The mission of Opera Lafayette, to perform largely forgotten French operas of the 17th and 18th centuries, is so important and so near and dear to my musicologist's heart that it might seem ungrateful not to praise every one of their performances to the skies. Thanks to the leadership of conductor Ryan Brown and the veteran hands of his talented instrumental ensemble, the group's musical performances are always stylish and a delight for the ears, with greater or lesser pleasure depending on the vocal casting, which is generally quite good. The question that must be asked, including of their latest performance on Saturday night -- the modern world premiere of Le Magnifique by André-Ernest-Modeste Grétry (1741-1813), at the Kennedy Center Terrace Theater -- is whether or not the work revived holds interest beyond a first hearing. Opera Lafayette's performances are always worth the listener's time, even when one of these forgotten works turns out to be justly forgotten, and their recordings of hitherto unrecorded works merit a place on every library's shelf, but is there any interest for reasons beyond the obvious musicological ones?
D. Charlton, Grétry and the Growth
Le Magnifique was first performed at the Comédie-Italienne on March 4, 1773. It was Grétry's first experience working with a libretto by Michel-Jean Sedaine, who was formerly the collaborator of Pierre-Alexandre Monsigny (on Le Déserteur, among others). Grétry was lucky to work with some excellent librettists, Voltaire not least among them: Sedaine took the story from La Fontaine, who in turn had adapted it from Boccaccio's Decameron (Day Three, Novella Five), in which a man arranges a tryst with another man's wife during a meeting where the wife is not allowed to speak. The ruse in Boccaccio is that he "speaks" for both of them, with the woman's implicit approval, giving instructions that she later follows to the letter. Sedaine changes the pursuit from an adultery to the courtship of a sheltered girl, Clémentine, by a Florentine grandee named Octave. Known as Le Magnifique, Octave has generously paid his own money to rescue Clémentine's father, Horace, and his servant, Laurence, from slavery, into which they were sold following a shipwreck nine years earlier.
Tenor Emiliano Gonzalez Toro
Grétry's characters can often be identified by melodic motifs that pepper their arias, like Aldobrandin's octave-leap motif that sounds like a donkey braying, which French specialist tenor Jeffrey Thompson incorporated into his antic characterization of the role. The best singing came in the American debut of Swiss tenor Emiliano Gonzalez Toro (pictured above), who was imposing and polished as Le Magnifique, a voice of impressive power and even distribution over the role's considerable range. As Clémentine, soprano Elizabeth Calleo sounded much as she did in Opera Lafayette's revival of Philidor's Sancho Pança dans son isle last spring: some lovely high notes but an overall vocal production that was tight in the jaw and that wilted flat and sounded a little shallow at the top and rather pale at the bottom. Karim Sulayman, who was announced as ill, drew attention to himself mostly for a grotesquely hammy performance as Aldobrandin's silly servant Fabio. Douglas Williams had a promising, solid sound as Laurence, and Randall Scarlata was authoritative as the narrator of Nick Olcott's time-saving compression of the French spoken dialogue, who then steps into the action as Horace. The relatively effective semi-staging, with no dancing, was the work of Catherine Turocy.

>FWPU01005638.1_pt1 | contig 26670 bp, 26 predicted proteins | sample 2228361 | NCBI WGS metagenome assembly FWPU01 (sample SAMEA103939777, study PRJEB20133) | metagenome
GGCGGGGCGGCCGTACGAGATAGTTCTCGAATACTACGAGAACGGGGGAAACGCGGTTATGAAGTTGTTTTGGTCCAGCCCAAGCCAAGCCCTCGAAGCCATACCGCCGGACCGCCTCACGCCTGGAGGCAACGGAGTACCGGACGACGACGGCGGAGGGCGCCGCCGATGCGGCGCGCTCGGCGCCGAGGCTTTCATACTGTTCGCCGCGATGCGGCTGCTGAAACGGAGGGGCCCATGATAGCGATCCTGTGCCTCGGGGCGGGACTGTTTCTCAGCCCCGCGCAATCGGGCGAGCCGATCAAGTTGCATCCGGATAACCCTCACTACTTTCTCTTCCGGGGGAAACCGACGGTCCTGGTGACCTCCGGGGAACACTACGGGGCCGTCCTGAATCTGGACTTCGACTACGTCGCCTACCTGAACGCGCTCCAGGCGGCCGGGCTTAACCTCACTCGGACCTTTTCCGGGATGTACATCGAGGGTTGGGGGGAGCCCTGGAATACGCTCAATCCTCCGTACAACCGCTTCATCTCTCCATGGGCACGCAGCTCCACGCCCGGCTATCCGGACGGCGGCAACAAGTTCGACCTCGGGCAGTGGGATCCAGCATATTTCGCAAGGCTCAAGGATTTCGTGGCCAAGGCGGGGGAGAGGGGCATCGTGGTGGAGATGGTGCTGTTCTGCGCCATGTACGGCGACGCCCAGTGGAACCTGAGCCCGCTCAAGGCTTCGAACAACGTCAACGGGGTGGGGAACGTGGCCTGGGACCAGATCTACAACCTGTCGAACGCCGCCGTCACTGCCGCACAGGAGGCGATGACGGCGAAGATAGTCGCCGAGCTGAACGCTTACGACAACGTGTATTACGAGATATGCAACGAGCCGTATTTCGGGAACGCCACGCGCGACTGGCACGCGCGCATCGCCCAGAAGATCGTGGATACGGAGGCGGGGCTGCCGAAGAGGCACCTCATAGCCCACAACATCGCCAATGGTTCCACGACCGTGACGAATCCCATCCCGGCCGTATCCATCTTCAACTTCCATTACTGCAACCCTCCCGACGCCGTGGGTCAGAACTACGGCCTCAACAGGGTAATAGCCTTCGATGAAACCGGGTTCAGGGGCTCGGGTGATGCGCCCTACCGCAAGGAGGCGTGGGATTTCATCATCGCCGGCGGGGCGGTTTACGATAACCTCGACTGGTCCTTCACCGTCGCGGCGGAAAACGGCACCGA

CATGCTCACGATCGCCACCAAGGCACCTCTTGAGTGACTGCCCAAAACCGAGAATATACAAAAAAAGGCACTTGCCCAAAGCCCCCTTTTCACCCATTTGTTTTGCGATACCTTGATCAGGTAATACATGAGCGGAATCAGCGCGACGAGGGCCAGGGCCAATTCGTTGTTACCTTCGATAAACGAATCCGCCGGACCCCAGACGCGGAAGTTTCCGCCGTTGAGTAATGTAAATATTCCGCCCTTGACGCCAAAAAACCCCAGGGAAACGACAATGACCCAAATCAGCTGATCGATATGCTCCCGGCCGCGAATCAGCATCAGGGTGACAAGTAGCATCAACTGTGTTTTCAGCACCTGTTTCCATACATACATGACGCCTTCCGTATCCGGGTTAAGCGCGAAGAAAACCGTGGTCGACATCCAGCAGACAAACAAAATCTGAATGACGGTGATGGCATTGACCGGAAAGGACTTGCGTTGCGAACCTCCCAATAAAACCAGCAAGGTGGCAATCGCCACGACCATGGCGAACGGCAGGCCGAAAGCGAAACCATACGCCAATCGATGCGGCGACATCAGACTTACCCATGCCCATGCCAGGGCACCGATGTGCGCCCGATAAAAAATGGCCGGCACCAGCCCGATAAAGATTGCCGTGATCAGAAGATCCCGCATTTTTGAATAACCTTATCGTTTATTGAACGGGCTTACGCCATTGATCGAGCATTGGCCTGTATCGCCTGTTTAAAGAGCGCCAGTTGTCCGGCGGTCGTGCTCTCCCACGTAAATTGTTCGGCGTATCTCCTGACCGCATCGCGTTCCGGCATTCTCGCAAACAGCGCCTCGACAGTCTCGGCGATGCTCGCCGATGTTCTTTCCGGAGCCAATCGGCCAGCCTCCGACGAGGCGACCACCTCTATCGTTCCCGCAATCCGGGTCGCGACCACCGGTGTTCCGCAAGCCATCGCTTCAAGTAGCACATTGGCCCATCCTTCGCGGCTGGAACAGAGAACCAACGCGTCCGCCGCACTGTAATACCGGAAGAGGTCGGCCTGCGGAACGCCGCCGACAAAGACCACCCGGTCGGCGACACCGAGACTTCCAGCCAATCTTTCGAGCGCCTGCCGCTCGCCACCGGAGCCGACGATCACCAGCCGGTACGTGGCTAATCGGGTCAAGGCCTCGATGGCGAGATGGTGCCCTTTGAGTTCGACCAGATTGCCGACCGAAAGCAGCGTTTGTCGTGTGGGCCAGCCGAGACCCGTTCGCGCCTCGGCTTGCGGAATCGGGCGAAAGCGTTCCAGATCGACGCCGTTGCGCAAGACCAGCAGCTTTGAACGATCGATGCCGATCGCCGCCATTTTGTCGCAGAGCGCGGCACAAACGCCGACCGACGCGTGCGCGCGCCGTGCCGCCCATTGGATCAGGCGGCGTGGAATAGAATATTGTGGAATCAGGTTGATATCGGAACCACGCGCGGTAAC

Joe Banno, Opera Lafayette's 'Le Magnifique' (Washington Post, February 7)
Emily Cary, Opera Lafayette performs the modern premiere of 'Le Magnifique' (Washington Examiner, January 29)
This opera will be repeated on Wednesday (February 9, 7:30 pm), in the Rose Theater at Lincoln Center in New York City. The final performance of Opera Lafayette's season will be Handel's Acis and Galatea (April 5, 7:30 pm), in the Kennedy Center Terrace Theater.